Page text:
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West Wellington Flora PDF Print E-mail

Common Eucalypts of West Wellington

Eucalyptus delegatensis
Common name: White top stringy bark or Alpine Ash (in Victoria)

(Photo of the actual coupe on White Timber Mountain.)

The iconic white timber that White Timber Mountain was named for, Eucalyptus delegatensis is a large cool climate eucalypt, averaging a height of 50 to 70 metres, sometimes even taller. Diameter is usually one to two metres. The white or grey trunk is tall and straight and forms two-thirds of the entire height of the tree. It is commonly found in Tasmania at altitudes from 350 to 1000 metres; higher than any other harvested species. It is the dominant species in mountainous wet sclerophyll forests, often preferring south and east sloping aspects and the heads of river valleys, such as the almost pure stand at the very top of Crabtree Valley which is marked as a coupe on Forestry Tasmania's (FT's) three year plan.  E.delegatensis thrives where the annual rainfall is 1000mm to 1500mm, which means a period of below average rainfall, such as in the past decade, could significantly impact on species recovery.

In wetter areas E. delegatensis forests often have an understorey of rainforest species in a rainforest succession.  In the White Timber Mountain coupe MV001A these understorey species include myrtle, sassafras, native laurel, pandani and celery top pine. Other species in this coupe include Tasmanian icons such as snowberry, cyathodes (cheeseberry), mountain pepper, Tasmanian waratah, Billardiera (mountain blueberry), mountain current and correa (native fuchsia).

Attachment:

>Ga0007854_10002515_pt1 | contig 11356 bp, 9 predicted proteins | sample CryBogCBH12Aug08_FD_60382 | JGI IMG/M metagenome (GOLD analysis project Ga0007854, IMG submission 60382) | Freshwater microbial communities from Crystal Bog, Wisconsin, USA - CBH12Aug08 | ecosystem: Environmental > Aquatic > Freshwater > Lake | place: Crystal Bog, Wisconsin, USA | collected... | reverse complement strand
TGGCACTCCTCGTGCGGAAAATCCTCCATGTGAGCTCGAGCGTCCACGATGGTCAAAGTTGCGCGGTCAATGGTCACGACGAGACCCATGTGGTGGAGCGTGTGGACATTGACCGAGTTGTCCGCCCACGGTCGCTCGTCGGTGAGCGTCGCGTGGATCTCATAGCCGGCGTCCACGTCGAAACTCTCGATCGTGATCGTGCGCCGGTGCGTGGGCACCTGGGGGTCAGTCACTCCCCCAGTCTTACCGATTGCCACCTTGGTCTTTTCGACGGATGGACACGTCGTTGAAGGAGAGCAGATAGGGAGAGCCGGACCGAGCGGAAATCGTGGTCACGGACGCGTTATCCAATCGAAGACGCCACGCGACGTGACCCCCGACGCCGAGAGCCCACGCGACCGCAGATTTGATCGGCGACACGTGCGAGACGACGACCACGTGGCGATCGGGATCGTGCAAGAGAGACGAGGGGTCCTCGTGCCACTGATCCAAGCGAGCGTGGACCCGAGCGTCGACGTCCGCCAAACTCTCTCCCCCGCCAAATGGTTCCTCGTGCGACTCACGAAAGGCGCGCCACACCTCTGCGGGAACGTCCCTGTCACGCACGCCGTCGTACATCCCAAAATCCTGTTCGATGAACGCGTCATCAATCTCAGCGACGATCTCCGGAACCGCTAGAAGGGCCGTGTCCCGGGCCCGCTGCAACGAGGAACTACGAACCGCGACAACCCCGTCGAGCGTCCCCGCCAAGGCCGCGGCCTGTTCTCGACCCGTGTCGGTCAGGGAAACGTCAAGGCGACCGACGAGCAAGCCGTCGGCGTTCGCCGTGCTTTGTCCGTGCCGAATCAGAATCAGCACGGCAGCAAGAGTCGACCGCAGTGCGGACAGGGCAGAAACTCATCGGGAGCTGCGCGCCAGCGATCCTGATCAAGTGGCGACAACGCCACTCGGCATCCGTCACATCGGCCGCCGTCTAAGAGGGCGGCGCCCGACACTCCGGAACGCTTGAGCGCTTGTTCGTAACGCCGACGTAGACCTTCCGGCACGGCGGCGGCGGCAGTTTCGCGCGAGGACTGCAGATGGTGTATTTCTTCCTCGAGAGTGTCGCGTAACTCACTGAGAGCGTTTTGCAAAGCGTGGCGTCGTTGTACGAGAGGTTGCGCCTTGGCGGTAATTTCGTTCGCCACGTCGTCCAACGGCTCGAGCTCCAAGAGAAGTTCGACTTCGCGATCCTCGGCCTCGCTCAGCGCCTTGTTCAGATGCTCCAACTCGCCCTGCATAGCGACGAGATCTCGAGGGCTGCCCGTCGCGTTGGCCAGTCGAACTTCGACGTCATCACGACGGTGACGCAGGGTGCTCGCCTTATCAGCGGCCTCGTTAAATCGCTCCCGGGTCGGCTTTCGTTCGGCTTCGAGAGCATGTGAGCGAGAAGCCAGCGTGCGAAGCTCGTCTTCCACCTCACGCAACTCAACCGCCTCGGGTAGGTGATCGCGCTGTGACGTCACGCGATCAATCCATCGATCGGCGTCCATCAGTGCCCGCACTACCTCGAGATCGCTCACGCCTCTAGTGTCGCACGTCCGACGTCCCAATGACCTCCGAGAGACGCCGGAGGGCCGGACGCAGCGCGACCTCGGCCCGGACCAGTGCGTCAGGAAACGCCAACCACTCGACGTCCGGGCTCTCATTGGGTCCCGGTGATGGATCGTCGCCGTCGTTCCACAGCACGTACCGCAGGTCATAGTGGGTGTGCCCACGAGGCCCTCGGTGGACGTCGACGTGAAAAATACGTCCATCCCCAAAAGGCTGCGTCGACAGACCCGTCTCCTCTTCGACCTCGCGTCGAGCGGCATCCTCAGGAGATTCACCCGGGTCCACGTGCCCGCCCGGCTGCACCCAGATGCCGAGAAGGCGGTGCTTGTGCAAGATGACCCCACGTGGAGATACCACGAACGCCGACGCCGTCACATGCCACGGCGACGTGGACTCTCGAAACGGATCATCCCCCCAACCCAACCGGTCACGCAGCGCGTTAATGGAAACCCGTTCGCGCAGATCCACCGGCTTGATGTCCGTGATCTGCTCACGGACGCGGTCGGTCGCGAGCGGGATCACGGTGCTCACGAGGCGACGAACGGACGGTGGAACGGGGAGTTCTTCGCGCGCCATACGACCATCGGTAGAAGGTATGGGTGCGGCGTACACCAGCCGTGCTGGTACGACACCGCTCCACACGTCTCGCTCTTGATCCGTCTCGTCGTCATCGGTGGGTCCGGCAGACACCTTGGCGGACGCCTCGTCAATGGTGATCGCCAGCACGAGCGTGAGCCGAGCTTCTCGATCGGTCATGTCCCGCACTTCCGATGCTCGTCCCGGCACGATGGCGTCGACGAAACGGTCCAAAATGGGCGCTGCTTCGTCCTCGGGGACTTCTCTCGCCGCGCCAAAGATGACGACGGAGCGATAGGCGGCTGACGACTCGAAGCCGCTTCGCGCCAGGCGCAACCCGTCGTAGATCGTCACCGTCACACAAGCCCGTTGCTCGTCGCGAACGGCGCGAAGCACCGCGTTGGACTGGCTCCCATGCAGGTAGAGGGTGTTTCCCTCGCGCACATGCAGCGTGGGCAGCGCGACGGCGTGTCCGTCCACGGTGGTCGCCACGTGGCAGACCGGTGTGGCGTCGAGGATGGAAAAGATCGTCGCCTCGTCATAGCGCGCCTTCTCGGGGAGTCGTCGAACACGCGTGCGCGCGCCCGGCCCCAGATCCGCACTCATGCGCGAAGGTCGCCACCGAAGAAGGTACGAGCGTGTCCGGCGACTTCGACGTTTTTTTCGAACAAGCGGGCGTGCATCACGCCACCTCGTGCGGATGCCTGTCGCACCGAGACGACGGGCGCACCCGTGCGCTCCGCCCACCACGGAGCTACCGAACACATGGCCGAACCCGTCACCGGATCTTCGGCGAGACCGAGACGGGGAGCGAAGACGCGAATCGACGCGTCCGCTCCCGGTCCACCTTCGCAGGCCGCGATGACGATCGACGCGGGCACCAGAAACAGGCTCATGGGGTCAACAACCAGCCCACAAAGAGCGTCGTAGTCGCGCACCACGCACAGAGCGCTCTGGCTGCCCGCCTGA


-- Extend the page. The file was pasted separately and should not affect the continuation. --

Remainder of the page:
Forestry Tasmania does not consider any of this understorey to be of value and it will be burned after clear felling. The myrtle, sassafras and celery-top pine trees are considered too small to be of commercial value therefore it is valid to destroy them. As the trees would obviously grow to a much greater size if left alone this attitude shows that Forestry Tasmania has no genuine regard for sustainability of Tasmanian specialty timbers, or the diversity of native forests it harvests.


Eucalyptus regnans
Common name: Swamp gum or mountain ash (Victoria)

Eucalyptus regnans is one of the tallest trees in the world, exceeded in maximum height only by the Californian redwoods. Heights normally range from 60 to 80 metres but can be up to 100 metres in optimal conditions. It prefers a cool climate, a good loamy soil rather than clay, and an average annual rainfall of over1200mm. These forest giants are one of the most important hardwoods in Australia for both saw-log and pulp. They are not widely distributed in Tasmania, being mostly found in only the north-east and south-east. West Wellington has likely been targeted for these trees as supplies become depleted elsewhere.


Eucalyptus subcrenulata
Common name: Tasmanian alpine yellow gum

E.subcrenulata is a small montane to alpine species usually found at the upper altitude limits of wet scherophyll forest. Height is usually between 10 and 20 metres. In Tasmania it is found in the cool, wet climatic zones where rainfall is 1000 to 2000mm a year and falls reliably all year round. This is not a species likely to regenerate well during periods of below average rainfall.


Eucalyptus coccifera
Common name: Tasmanian snow gum

This alpine species is mostly found at altitudes between 1000 to 1400 metres. In exposed alpine areas it will often be quite stunted, but in more protected situations it can grow to a height of 40 metres. In its natural distribution it receives 1000 to 2000mm average rainfall, and enjoys cool summers. It is considered to be of no commercial value but it has great environmental value as a stabilising tree that will survive harsher alpine conditions than any other eucalypt.Conical sheoak